I went with a beekeeping-friend to an Organic Beekeeping workshop… in Leominster, Massachusetts. It was quite something and we stayed in a nice hotel but for some reason I couldn’t wait to get home. Long drive to Massachusetts and a very intense workshop, but very loosely organized. It was hard to tell who was in charge or what the agenda was with no handouts, however they did an amazing job of pulling together an eclectic group of beekeepers who had gone treatment free and were having no big issues with mites or bee disease. I’ve been to every seminar NH has had in my four years as a BK but never heard such things spoken about the way they did. It was remarkably refreshing. It turns out Beekeeping has become a very controversial subject and most of what I have learned from NHBA has been a different view. The conference went all week but we could only do this workshop and it is possible that ducking in on this two day part of the event in the middle of the week is why we felt so out of the loop on what was happening.

It was information overload – so new and intense - and I have a whole new direction to go to in my reading, but it is closer to my heart and instinct than what I’ve been taught. Like, why do folks smoke the heck out of their bees? I learned I usually don’t need to at all only because I could never get the stupid thing lit! The bees were always so gentle anyway that I’ve gotten this far without. It just helps to sort of move them out of the way gently so you don’t crush them when putting the hive back together. None of these guys blow smoke in their hives like I’ve been taught. I guess the more aggressive bees in the south may be another story.

People came from Montana, Colorado, NY. There was even a child beekeeper…very cute. That was another thing…the attendees were very interesting and had enough experience to ask great questions. No question was sidelined, but thoroughly explored, unlike my NHBA meetings that avoid controversial subjects, like not using any chemicals at all, even miticides for varroa or fungicides on their crops, or herbicides through our state forest where lumbering is happening. At those meetings a state expert told us to register our hives so we’ll be notified when a new insect was requiring a new chemical spray. When asked why spray when even a non-scientist can tell you it is not a long term solution – the questioner was treated like an enemy to farmers. All these things contaminate honey and wax and damage or kill the intestinal microbes in the bees and corrupt their ability to function properly and feed the new baby bees nutritiously – not to mention creating an increased inability to dependably pollinate our crops, if at all.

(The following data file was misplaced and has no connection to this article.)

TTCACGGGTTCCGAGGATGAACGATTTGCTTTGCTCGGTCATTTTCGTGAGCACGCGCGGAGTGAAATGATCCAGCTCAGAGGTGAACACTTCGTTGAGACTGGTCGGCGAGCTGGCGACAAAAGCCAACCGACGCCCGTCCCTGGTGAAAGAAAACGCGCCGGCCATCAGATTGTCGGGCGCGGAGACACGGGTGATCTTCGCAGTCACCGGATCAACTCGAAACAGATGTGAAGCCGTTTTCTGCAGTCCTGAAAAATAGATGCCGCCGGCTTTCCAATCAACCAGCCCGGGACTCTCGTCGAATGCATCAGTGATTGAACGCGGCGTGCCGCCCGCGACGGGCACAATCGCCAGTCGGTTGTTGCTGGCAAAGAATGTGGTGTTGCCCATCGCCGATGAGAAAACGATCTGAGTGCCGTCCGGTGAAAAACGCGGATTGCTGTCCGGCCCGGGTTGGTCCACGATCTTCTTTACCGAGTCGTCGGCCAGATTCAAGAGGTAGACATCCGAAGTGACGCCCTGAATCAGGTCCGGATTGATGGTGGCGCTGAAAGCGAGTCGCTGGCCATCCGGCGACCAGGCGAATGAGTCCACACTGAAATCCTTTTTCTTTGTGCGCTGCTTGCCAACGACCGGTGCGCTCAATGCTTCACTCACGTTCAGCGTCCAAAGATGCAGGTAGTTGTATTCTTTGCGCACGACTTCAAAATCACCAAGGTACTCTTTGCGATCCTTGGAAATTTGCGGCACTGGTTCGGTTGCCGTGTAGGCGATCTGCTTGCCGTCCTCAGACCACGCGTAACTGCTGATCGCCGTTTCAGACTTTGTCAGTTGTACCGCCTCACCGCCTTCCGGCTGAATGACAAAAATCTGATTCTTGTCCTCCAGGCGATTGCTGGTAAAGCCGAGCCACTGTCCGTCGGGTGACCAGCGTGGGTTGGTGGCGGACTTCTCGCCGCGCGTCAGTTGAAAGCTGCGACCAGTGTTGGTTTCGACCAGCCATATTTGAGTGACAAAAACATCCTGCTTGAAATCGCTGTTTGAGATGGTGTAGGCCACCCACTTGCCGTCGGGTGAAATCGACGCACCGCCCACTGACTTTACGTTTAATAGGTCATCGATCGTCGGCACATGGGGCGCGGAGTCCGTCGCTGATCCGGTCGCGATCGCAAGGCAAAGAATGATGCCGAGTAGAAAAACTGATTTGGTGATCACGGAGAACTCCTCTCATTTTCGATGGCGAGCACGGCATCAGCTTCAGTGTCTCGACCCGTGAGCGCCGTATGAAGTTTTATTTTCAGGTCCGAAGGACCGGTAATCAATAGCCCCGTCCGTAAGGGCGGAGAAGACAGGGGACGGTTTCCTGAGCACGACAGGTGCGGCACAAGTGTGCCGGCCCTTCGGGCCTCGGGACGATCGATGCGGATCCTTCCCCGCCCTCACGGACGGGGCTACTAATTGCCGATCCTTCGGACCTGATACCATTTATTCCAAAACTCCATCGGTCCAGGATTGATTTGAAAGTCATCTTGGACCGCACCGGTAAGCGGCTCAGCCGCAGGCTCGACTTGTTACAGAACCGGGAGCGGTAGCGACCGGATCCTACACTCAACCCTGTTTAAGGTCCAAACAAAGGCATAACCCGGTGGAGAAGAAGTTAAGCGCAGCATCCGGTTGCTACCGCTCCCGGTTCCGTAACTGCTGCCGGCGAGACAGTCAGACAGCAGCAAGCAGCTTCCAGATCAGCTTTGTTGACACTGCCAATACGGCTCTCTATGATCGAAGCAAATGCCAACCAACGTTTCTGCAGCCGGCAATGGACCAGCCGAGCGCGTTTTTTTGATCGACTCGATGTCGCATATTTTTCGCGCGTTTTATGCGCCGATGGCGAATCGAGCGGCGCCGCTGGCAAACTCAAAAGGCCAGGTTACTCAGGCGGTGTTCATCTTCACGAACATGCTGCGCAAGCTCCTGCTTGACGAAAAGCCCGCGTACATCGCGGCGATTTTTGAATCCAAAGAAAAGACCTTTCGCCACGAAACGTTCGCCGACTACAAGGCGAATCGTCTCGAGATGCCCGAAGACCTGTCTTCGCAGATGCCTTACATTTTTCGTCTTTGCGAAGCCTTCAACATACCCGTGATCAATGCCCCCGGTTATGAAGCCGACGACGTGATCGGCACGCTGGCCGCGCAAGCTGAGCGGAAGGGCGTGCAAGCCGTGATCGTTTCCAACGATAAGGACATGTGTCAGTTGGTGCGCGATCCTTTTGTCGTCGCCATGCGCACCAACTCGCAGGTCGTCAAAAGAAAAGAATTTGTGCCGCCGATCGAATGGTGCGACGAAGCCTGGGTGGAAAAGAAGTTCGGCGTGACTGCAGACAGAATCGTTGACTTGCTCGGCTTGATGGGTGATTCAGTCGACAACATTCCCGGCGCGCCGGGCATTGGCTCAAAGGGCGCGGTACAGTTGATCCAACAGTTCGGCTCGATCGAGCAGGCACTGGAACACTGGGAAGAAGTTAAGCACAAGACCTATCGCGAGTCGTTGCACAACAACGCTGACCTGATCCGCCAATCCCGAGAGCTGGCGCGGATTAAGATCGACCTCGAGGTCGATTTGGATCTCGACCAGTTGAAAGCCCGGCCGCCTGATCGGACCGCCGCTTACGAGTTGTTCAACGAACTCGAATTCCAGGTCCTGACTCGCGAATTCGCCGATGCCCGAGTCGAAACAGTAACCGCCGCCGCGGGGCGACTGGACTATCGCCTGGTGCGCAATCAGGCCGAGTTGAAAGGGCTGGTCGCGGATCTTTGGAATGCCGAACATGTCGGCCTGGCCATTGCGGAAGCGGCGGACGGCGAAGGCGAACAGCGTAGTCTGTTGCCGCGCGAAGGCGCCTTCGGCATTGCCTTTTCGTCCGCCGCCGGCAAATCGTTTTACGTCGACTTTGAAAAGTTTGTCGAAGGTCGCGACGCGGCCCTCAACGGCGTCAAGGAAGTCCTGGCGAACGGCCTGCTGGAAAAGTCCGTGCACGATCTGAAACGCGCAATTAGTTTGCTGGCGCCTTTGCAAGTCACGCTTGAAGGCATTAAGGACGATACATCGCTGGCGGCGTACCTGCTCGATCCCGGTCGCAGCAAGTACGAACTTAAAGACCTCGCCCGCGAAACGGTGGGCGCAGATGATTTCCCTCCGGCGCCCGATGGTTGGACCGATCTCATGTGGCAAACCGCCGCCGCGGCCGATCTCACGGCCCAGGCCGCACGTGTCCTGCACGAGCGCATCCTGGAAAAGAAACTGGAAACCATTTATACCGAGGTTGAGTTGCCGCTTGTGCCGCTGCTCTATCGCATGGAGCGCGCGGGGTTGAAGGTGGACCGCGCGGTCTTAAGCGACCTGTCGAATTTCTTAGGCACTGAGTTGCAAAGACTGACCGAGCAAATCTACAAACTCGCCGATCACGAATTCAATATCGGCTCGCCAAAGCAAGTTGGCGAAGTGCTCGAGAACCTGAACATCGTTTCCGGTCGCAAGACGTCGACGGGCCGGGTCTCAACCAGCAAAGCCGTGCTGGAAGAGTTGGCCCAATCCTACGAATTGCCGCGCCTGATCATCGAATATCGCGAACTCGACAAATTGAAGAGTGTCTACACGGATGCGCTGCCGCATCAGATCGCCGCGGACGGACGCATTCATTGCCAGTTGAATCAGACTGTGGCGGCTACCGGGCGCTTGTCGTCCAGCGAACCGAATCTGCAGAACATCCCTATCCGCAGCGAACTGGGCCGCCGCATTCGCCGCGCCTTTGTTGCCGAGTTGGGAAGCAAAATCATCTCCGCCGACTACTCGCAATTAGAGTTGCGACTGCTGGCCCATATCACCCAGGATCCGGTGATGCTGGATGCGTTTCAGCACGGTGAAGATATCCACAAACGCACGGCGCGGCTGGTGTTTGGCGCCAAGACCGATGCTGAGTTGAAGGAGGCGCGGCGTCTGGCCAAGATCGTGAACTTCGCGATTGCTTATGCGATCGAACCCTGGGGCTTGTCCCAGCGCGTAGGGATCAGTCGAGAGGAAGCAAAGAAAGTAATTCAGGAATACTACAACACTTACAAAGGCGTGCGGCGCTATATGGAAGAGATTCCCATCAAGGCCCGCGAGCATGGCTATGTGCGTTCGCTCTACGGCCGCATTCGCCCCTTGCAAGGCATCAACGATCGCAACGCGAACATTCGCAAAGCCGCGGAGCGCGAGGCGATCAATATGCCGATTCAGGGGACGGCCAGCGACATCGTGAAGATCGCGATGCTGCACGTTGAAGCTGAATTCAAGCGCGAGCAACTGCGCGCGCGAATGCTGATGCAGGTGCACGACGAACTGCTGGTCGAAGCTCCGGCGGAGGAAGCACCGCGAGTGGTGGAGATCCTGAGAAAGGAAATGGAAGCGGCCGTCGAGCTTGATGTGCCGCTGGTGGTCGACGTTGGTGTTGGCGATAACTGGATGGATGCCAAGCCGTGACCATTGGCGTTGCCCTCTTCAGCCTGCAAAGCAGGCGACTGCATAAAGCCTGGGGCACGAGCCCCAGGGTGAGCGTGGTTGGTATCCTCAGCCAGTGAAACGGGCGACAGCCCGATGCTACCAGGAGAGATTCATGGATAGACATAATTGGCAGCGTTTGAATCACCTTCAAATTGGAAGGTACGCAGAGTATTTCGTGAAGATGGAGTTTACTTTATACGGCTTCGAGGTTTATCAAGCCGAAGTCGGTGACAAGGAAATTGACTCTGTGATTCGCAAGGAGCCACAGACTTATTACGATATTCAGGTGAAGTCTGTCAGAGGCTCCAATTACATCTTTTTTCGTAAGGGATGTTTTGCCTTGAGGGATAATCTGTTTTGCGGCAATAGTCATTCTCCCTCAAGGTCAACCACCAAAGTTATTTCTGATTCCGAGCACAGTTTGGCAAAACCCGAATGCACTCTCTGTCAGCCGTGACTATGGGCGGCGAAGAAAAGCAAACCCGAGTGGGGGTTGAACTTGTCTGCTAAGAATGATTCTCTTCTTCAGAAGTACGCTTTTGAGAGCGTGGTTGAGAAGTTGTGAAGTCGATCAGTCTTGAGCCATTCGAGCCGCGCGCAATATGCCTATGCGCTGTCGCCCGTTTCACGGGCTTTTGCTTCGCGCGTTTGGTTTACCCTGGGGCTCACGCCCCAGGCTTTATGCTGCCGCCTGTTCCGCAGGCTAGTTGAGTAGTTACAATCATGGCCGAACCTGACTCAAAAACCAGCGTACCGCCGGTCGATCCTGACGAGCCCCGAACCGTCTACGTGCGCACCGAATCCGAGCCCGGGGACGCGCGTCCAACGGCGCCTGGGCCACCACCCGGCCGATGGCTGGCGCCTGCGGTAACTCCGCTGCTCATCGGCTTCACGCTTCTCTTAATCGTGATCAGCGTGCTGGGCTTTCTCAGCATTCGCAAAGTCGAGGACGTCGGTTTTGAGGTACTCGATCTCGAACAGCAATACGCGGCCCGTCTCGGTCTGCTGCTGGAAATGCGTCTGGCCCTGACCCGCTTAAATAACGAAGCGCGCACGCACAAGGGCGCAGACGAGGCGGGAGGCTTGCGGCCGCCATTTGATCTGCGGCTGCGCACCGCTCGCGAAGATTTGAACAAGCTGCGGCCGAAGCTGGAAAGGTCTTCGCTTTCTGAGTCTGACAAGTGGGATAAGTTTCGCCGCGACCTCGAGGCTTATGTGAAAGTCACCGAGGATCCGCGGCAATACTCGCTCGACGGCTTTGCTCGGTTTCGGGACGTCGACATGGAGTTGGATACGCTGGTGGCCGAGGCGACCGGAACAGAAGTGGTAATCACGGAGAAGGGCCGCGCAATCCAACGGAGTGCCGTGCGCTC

Four experts conducted our workshop and all of them let their bees draw their own comb rather than supply them with a base of wax:

From New Mexico's Les Crowder, Michael Bush, Nebraska author …AN ACTIVE, EXPERIENCED NORTHERN CLIMATE BEEKEEPER AT LAST! Eye opening logical methods to keeping bees free of pesticides and chemicals – turns out the starter wax we all buy has been testing positive for many other chemicals. Yikes! He’s written some marvelous books, but offers the info all for free on his website at http://www.bushfarms.com. Sam Comfort of NY and Florida; and Dean Stiglitz and Laurie Herboldsheimer of Massachusetts.

Thanks to their example and others on the case, there is hope for the honey bee and the future of our lands to continue to produce our valuable foods.



Monday, July 2, 2012

Adding Supers

July 1st, Sunday, I spent the day preparing all I would need to add a super on each of the hives. Shallows, except for a medium 10 frame on my backyard hive that is much deserving. Funny, they are in the most shade of all and seem to be the most robust hive.

I wrote in my bee journal the details but basically it was just routine, with this exception: The stream-side hive was creating some sort of rope of bees from the top of the hive lid, through the empty shallow I use for placing feed, and attaching themselves to the inner cover. When I took off the lid, they dropped in a plop to the grass. I did not see any evidence of the queen and they had not built up any wax on the lid...however, when I went back to pick up the hive pieces I'd left out so the bees could find their own way home, there was one single bee left and actually stuck with propolis to the lid! Was this on purpose? What were they doing? They almost looked like a swarm but too small. It took a long time for them to get out of the grass and move on. - I realize now after going to the organic beekeeping conference that the bees were building their own comb. There was a natural start to this on the inner cover at the end of the rope and pollen was already stored in it. They were telling me it was time for a super. In the future I will try letting them draw their own comb.